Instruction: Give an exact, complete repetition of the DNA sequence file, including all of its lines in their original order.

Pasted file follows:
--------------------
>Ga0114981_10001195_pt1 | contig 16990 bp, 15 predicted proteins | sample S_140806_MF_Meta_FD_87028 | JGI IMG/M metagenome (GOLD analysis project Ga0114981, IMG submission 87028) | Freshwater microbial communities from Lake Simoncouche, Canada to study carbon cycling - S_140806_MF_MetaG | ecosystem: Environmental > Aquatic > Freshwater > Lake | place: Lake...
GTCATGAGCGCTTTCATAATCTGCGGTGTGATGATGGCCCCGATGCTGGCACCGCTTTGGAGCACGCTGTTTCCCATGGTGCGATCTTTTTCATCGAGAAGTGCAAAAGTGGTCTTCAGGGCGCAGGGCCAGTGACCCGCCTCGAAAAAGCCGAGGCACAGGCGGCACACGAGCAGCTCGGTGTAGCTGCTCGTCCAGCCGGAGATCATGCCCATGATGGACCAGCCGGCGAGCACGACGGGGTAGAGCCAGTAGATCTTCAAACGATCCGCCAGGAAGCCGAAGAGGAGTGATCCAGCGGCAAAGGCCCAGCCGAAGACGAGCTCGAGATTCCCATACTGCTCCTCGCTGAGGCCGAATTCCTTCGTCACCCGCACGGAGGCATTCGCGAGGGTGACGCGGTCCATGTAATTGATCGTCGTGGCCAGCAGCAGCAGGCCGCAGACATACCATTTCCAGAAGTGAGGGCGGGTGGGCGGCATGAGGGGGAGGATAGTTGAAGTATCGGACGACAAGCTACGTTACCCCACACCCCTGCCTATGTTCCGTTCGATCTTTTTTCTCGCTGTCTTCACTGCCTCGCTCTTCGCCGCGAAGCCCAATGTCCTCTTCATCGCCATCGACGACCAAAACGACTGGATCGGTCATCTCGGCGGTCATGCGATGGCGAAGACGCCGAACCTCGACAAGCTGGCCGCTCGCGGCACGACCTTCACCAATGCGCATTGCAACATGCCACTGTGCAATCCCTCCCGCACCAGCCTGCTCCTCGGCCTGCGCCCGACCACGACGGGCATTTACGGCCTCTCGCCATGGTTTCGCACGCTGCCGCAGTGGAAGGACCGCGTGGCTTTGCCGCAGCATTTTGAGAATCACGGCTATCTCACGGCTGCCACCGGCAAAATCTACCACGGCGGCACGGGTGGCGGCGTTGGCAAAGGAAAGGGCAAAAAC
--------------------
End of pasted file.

>Ga0114981_10001195_pt1 | contig 16990 bp, 15 predicted proteins | sample S_140806_MF_Meta_FD_87028 | JGI IMG/M metagenome (GOLD analysis project Ga0114981, IMG submission 87028) | Freshwater microbial communities from Lake Simoncouche, Canada to study carbon cycling - S_140806_MF_MetaG | ecosystem: Environmental > Aquatic > Freshwater > Lake | place: Lake...
GTCATGAGCGCTTTCATAATCTGCGGTGTGATGATGGCCCCGATGCTGGCACCGCTTTGGAGCACGCTGTTTCCCATGGTGCGATCTTTTTCATCGAGAAGTGCAAAAGTGGTCTTCAGGGCGCAGGGCCAGTGACCCGCCTCGAAAAAGCCGAGGCACAGGCGGCACACGAGCAGCTCGGTGTAGCTGCTCGTCCAGCCGGAGATCATGCCCATGATGGACCAGCCGGCGAGCACGACGGGGTAGAGCCAGTAGATCTTCAAACGATCCGCCAGGAAGCCGAAGAGGAGTGATCCAGCGGCAAAGGCCCAGCCGAAGACGAGCTCGAGATTCCCATACTGCTCCTCGCTGAGGCCGAATTCCTTCGTCACCCGCACGGAGGCATTCGCGAGGGTGACGCGGTCCATGTAATTGATCGTCGTGGCCAGCAGCAGCAGGCCGCAGACATACCATTTCCAGAAGTGAGGGCGGGTGGGCGGCATGAGGGGGAGGATAGTTGAAGTATCGGACGACAAGCTACGTTACCCCACACCCCTGCCTATGTTCCGTTCGATCTTTTTTCTCGCTGTCTTCACTGCCTCGCTCTTCGCCGCGAAGCCCAATGTCCTCTTCATCGCCATCGACGACCAAAACGACTGGATCGGTCATCTCGGCGGTCATGCGATGGCGAAGACGCCGAACCTCGACAAGCTGGCCGCTCGCGGCACGACCTTCACCAATGCGCATTGCAACATGCCACTGTGCAATCCCTCCCGCACCAGCCTGCTCCTCGGCCTGCGCCCGACCACGACGGGCATTTACGGCCTCTCGCCATGGTTTCGCACGCTGCCGCAGTGGAAGGACCGCGTGGCTTTGCCGCAGCATTTTGAGAATCACGGCTATCTCACGGCTGCCACCGGCAAAATCTACCACGGCGGCACGGGTGGCGGCGTTGGCAAAGGAAAGGGCAAAAAC